Emna Chebaane, along with her colleagues, recruited as they went along, attended every plenary session and committee meeting and tweeted the debates live. "When there were sessions where there were not only debates but also votes, I took photos of the voting taking place, the arrangement of the room, the voting screen so that I could trace them" she says. This was a job that could be time-consuming and tedious. "For the adoption of the electoral law, there were more than 200 votes to trace, I spent three weeks doing it."
"I am convinced that there would have been a lot of irregularities if it wasn't for Al Bawsala at the time, we shed light on several overruns, on people who were cheating during the vote. I am sure that if the votes of the MPs were not traced, we could have had different results on certain projects and even on the Constitution", concludes Emna Chebaane.
At the heart of Parliament
Associations have regularly taken action against draft laws that are considered opaque or threatening to human rights. Between 2016 and 2018, the associations Al Bawsala and Access Now also mobilised against the biometric identity card draft law, believing that "it represented a danger to constitutional rights and freedoms".
"We have been heard by specialised committees for some fairly important draft laws, and we have also taken part in amendments", explains Emna Chebaane. This was notably the case for the law on the "right of access to information" that was adopted in 2016.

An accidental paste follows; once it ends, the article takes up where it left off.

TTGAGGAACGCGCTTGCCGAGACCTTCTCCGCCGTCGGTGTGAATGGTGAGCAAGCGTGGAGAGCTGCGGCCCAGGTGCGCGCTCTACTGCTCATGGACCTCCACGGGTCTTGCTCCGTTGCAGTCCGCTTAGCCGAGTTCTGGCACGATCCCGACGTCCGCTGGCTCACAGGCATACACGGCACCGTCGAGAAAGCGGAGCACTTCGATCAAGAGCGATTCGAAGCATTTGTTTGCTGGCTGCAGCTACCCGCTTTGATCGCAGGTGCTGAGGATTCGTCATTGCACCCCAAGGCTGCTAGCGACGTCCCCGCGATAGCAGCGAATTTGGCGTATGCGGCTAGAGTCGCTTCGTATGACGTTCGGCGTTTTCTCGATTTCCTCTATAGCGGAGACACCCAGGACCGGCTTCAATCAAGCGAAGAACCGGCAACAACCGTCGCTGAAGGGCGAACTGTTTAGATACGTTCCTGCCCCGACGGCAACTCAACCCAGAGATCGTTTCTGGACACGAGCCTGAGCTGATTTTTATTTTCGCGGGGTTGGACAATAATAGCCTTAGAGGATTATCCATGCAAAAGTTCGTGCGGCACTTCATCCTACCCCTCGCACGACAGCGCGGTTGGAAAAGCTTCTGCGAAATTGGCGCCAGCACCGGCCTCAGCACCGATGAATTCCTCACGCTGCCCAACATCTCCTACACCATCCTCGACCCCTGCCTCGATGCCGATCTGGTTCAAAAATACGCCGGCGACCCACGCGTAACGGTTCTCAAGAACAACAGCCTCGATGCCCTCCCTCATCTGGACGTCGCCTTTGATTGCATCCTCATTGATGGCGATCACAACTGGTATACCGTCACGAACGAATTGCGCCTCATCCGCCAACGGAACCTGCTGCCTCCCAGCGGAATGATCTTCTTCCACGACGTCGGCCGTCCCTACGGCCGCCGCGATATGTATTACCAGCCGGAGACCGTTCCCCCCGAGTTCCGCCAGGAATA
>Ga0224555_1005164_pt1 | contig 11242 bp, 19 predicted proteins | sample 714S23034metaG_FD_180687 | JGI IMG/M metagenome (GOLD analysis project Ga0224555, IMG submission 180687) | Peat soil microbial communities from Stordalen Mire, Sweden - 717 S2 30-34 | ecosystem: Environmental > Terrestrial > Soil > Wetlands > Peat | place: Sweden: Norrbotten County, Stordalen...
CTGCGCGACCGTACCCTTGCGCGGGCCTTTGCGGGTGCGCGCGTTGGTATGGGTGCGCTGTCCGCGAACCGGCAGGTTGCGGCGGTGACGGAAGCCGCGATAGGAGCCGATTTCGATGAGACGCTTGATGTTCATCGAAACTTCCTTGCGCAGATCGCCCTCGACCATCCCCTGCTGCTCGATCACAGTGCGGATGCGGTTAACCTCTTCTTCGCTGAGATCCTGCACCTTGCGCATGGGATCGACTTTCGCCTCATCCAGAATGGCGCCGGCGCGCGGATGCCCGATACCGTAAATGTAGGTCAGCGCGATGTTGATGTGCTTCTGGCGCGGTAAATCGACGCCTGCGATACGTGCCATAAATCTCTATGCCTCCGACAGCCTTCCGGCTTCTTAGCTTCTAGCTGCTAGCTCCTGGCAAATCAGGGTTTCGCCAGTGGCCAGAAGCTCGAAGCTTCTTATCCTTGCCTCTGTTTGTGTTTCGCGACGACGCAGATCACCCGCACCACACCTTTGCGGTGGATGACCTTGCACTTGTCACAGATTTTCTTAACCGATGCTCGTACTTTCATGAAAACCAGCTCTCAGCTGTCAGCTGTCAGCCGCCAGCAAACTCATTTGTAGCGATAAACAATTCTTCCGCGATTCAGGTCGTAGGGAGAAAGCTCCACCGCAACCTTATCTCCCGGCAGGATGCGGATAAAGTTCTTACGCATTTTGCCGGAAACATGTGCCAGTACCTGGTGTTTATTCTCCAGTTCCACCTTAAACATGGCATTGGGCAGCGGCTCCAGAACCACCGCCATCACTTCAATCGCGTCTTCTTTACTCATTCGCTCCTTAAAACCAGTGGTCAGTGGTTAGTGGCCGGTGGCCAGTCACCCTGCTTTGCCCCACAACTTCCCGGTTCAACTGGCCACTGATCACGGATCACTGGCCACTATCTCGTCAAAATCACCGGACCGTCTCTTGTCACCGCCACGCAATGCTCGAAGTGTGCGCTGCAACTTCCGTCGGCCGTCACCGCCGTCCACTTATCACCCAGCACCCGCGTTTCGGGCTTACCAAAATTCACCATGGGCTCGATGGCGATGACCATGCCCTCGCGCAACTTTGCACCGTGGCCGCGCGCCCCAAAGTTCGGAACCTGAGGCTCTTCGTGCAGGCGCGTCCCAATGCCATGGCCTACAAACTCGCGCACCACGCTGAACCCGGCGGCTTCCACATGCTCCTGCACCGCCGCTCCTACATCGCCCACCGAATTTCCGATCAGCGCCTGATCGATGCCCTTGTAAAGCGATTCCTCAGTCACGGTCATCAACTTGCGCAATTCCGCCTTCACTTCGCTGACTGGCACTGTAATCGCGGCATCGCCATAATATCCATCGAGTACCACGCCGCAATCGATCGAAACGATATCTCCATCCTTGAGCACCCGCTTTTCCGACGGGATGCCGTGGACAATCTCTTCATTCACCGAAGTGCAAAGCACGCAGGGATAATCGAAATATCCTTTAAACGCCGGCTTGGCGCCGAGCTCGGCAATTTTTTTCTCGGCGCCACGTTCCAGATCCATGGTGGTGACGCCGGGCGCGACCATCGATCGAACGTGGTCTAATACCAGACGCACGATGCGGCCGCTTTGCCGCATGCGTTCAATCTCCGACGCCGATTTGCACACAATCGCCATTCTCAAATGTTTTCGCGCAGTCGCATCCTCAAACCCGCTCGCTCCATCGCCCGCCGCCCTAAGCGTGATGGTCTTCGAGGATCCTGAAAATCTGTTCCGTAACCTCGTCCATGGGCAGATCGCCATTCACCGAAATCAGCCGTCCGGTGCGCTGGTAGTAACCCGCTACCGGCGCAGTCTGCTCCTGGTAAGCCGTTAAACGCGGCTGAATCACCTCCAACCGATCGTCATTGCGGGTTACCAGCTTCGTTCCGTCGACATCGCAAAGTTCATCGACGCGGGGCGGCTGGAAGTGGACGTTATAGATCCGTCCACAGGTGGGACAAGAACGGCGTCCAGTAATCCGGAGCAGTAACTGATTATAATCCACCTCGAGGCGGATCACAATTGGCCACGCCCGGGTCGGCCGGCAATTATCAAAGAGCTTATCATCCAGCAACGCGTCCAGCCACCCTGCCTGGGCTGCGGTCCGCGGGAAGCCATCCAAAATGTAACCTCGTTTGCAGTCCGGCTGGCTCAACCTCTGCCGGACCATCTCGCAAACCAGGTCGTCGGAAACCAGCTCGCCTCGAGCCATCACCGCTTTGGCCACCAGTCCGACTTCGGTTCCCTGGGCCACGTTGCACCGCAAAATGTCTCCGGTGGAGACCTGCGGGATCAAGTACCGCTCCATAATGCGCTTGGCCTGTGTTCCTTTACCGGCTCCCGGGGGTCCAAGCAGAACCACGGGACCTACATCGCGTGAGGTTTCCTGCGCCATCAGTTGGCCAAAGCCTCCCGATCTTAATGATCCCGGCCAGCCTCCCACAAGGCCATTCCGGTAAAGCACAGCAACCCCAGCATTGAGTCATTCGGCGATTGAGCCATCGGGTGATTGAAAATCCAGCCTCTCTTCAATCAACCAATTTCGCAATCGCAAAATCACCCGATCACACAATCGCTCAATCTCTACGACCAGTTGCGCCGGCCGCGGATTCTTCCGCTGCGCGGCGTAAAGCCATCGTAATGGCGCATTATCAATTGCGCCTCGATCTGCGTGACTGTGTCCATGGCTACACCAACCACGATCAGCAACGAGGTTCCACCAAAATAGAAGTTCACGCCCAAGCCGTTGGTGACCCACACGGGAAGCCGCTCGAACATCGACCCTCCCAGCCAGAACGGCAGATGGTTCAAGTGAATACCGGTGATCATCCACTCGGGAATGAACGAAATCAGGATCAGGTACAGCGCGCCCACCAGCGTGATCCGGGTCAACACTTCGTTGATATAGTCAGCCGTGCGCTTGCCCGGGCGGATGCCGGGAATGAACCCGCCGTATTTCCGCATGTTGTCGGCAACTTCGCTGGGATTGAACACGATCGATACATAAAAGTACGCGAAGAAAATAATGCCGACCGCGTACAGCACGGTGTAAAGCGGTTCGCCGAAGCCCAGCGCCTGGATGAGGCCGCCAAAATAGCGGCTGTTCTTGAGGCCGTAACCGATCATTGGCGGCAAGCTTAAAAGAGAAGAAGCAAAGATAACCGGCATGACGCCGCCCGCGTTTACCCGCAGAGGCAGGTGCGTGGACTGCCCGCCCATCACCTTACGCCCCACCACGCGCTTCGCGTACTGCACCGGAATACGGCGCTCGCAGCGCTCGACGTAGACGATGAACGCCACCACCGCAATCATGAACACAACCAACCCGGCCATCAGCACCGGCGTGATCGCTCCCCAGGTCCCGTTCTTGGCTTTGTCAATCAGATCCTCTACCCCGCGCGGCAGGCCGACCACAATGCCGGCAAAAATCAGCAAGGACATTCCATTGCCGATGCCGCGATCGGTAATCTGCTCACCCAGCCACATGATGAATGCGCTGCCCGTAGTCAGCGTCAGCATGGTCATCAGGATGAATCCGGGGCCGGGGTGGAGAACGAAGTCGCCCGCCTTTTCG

"We drew up an advocacy document and we were the first association to be heard by the Committee on Rights and Freedoms in relation to this law", says Tammem Mahjoub, former advocacy officer at Al Bawsala. He then attended all the committee's meetings in order to "change the existing general trend". "Our struggle was mainly to oppose the limits set by this law, which were too extensive. We were given a semblance of access to information, but in fact everything was then taken back by the article that limited access to information", Tammem Mahjoub laments.
To convince the MPs, the NGO referred to Article 49 of the Constitution. "It limits the areas of application or restriction of freedoms. We made the MPs understand that they could not go any further than that." After numerous back and forths and a lot of advocacy work, the law was finally adopted "as we hoped it would be". A victory that would not have been possible without the impetus of civil society.
Since 2011, "human rights organisations have been able to organise themselves in order to express their views, draw up reports, draft alternative legislation or take a critical look at draft laws. And above all, they can be heard by legislative committees and carry real weight", comments the political science researcher.